Age-related alterations in reproductive functions most often occur slowly and progressively. A reduction in fertility is a natural and predictable course of events as a mare ages. Recognition of potential problems and adjustments in management procedures can often result in a successful breeding program with older mares. Attention to detail, maintenance of sound medical and nutritional programs and selection of fertile stallions are just a few of the keys to success.

Opinions abound as to the best breeding strategy for older mares. One generally accepted principle is that older mares that have recently carried a foal to term are easier to breed back than similarly aged mares that have been intentionally left open for a year or two. A second universally accepted principle is that older maiden mares are notoriously difficult to get in foal.

Please consult with your American Association of Equine Practitioners veterinarian for the optimal breeding management options and techniques for your older mare.

Older mares can become pregnant and carry foals to term into their 20s. One of the oldest mares recorded to give birth was a 42-year-old mare in Australia. However, the overall reproductive potential of a mare typically begins to decline by about 15 years of age. Pregnancy rate per cycle and seasonal foaling rate both decrease with age.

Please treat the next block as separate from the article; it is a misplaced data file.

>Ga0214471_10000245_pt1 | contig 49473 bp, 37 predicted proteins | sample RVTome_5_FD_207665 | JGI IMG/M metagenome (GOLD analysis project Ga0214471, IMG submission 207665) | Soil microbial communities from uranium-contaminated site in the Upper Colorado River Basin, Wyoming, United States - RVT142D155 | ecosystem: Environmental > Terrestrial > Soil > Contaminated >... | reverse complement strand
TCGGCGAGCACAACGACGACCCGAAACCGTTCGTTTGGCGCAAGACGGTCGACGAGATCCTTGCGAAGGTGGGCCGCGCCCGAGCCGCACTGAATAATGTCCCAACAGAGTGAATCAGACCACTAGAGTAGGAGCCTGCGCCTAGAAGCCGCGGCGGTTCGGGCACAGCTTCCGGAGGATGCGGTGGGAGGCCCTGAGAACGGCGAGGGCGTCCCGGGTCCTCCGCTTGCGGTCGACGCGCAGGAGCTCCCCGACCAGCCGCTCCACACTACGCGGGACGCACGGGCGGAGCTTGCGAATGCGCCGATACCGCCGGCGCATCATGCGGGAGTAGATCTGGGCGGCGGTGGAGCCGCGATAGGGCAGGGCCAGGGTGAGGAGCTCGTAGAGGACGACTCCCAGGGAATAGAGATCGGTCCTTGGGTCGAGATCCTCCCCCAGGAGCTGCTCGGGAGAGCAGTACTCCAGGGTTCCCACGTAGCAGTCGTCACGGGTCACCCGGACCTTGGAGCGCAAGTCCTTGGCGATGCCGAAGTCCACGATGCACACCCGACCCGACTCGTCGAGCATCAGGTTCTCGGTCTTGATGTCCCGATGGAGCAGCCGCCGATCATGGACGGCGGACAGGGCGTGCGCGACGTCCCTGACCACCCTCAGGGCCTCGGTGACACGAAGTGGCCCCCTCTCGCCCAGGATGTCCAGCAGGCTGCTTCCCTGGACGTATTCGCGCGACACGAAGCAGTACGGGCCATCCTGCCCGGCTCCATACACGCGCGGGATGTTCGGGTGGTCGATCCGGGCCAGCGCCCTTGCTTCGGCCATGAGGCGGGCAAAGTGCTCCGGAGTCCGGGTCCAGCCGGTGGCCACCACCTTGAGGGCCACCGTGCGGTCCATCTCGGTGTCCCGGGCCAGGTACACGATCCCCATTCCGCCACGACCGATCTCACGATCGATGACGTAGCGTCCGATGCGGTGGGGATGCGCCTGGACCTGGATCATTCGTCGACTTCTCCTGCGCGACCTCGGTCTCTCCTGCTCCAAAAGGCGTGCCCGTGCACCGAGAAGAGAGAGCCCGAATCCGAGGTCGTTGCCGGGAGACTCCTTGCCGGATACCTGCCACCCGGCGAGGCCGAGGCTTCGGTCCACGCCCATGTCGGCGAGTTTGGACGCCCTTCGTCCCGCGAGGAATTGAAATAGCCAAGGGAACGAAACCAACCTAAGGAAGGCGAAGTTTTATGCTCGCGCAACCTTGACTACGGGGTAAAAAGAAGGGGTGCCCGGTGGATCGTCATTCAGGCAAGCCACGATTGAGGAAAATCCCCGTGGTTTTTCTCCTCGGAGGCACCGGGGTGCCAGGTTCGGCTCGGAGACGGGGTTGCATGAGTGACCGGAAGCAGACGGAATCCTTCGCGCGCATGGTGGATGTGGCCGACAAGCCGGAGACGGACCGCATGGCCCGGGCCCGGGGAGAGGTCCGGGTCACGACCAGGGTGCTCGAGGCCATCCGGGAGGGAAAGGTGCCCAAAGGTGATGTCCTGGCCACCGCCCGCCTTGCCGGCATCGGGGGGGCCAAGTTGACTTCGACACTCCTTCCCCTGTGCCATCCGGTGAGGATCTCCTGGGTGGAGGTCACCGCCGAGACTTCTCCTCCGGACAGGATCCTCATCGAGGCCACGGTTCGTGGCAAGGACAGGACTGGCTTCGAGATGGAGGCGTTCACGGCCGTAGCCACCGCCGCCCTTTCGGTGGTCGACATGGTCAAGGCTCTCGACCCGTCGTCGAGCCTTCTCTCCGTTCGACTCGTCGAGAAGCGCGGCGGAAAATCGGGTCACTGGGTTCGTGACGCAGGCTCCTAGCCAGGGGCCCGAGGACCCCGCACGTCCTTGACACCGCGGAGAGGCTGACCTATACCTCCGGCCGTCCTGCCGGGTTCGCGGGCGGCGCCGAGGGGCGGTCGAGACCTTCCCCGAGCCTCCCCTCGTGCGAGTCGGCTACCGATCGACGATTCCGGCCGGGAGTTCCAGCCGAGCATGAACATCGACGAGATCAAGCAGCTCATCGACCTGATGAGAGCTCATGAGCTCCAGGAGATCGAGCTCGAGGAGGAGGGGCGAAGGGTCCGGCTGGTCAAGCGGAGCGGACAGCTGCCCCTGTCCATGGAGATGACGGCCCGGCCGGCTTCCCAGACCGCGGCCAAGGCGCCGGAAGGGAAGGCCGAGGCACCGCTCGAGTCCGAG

Owners need to understand the inevitable age-related changes in mares and develop realistic expectations regarding breeding potential. Assisted reproduction techniques such as embryo transfer and oocyte transfer have allowed many mares to continue to produce offspring well beyond their normal reproductive life span. Let’s review ovarian problems that develop or increase in frequency with advancing age in broodmares.

One of the first changes an owner might notice is a delay in the first ovulation of the year in older mares.

On average, older mares ovulate about two weeks later in the spring than younger mares. The interval between cycles during the breeding season is four to five days longer in older mares as well, primarily due to a slower growth rate of developing follicles.

Mares over 20 years of age can experience irregular estrous cycles, and it is not unusual for mares over 25 to stop cycling altogether. The phrase that has been used for this phenomenon is ovarian senescence.